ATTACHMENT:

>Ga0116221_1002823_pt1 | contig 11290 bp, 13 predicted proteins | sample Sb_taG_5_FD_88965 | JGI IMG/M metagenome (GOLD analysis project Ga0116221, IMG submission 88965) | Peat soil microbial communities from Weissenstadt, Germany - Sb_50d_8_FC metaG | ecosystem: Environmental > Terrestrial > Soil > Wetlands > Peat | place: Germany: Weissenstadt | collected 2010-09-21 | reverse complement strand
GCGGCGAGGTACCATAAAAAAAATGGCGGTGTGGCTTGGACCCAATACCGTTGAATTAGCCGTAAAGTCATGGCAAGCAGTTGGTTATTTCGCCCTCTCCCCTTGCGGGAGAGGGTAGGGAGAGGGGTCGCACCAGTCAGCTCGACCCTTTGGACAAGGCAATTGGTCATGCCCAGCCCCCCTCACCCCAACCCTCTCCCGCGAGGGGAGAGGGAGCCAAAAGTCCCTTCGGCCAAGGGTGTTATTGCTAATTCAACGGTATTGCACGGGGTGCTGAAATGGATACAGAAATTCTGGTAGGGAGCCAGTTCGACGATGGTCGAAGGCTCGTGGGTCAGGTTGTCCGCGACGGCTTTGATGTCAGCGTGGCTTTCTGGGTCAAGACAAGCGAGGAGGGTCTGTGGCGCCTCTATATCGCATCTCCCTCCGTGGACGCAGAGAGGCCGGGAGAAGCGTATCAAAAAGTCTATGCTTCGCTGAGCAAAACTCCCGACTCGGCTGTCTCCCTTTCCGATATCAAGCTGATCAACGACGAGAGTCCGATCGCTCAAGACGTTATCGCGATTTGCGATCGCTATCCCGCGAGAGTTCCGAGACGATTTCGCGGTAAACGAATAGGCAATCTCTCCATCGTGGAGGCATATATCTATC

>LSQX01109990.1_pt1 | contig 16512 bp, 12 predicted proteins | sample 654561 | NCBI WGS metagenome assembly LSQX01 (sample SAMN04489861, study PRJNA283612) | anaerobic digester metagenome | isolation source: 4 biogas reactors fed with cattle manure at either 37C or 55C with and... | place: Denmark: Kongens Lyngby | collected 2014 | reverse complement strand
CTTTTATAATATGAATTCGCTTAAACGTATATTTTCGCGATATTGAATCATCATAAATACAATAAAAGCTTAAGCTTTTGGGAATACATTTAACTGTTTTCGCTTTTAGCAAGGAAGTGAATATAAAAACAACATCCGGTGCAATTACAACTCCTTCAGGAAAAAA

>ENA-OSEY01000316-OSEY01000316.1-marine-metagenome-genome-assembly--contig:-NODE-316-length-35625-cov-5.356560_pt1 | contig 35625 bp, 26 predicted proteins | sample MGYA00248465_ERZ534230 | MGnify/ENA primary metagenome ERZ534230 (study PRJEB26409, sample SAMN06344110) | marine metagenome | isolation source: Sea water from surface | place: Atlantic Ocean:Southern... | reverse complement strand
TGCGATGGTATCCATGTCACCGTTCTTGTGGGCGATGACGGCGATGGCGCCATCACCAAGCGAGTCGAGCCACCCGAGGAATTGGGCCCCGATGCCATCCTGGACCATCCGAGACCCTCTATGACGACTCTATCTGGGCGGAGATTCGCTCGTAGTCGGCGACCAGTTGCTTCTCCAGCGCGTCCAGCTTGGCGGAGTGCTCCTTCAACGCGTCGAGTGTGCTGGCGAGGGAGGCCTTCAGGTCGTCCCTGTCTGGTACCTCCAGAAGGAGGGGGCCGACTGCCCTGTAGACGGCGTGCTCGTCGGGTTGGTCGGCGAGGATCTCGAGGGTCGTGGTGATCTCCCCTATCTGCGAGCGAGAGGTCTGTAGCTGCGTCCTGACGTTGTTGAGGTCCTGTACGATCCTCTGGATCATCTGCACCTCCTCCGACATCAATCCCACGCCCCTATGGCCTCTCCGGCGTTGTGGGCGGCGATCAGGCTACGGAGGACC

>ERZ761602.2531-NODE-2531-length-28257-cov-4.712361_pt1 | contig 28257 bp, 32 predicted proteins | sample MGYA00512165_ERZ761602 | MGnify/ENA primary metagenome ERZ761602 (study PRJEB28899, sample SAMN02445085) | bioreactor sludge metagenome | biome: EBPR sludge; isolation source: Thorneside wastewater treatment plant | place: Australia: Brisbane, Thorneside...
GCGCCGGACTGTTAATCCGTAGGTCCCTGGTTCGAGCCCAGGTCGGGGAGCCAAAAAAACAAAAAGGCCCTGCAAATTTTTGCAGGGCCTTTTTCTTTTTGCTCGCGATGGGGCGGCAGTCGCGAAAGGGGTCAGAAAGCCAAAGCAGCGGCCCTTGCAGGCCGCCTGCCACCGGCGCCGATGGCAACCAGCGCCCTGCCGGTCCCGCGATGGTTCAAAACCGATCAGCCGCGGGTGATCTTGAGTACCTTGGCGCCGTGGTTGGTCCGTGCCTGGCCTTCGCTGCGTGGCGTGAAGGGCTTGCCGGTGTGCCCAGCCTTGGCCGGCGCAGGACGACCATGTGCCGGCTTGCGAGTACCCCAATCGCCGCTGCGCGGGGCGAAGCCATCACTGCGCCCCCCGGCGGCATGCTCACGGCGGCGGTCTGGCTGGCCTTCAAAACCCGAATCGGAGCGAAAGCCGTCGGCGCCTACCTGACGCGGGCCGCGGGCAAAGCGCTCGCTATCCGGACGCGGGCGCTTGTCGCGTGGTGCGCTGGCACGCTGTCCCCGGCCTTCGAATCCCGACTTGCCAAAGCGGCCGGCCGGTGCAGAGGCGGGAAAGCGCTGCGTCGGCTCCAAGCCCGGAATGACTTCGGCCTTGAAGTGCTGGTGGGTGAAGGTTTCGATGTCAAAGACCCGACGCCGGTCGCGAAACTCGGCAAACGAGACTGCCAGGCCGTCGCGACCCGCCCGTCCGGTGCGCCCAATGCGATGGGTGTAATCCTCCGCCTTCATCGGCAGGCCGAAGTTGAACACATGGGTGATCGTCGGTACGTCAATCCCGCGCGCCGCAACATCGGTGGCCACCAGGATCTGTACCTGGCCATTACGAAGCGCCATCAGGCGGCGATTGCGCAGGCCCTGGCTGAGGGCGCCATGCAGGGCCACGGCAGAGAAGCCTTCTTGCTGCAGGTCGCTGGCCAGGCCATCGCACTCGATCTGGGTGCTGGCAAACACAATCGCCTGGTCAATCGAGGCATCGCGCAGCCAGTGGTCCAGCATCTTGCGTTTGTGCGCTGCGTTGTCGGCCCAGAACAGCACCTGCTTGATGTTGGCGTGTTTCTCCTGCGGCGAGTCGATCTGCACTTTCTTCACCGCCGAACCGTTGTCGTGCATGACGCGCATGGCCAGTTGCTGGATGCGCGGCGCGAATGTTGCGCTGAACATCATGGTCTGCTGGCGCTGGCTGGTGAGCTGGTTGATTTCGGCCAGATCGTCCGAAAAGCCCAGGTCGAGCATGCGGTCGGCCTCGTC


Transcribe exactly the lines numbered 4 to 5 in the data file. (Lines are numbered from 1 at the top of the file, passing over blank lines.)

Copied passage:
CTTTTATAATATGAATTCGCTTAAACGTATATTTTCGCGATATTGAATCATCATAAATACAATAAAAGCTTAAGCTTTTGGGAATACATTTAACTGTTTTCGCTTTTAGCAAGGAAGTGAATATAAAAACAACATCCGGTGCAATTACAACTCCTTCAGGAAAAAA

>ENA-OSEY01000316-OSEY01000316.1-marine-metagenome-genome-assembly--contig:-NODE-316-length-35625-cov-5.356560_pt1 | contig 35625 bp, 26 predicted proteins | sample MGYA00248465_ERZ534230 | MGnify/ENA primary metagenome ERZ534230 (study PRJEB26409, sample SAMN06344110) | marine metagenome | isolation source: Sea water from surface | place: Atlantic Ocean:Southern... | reverse complement strand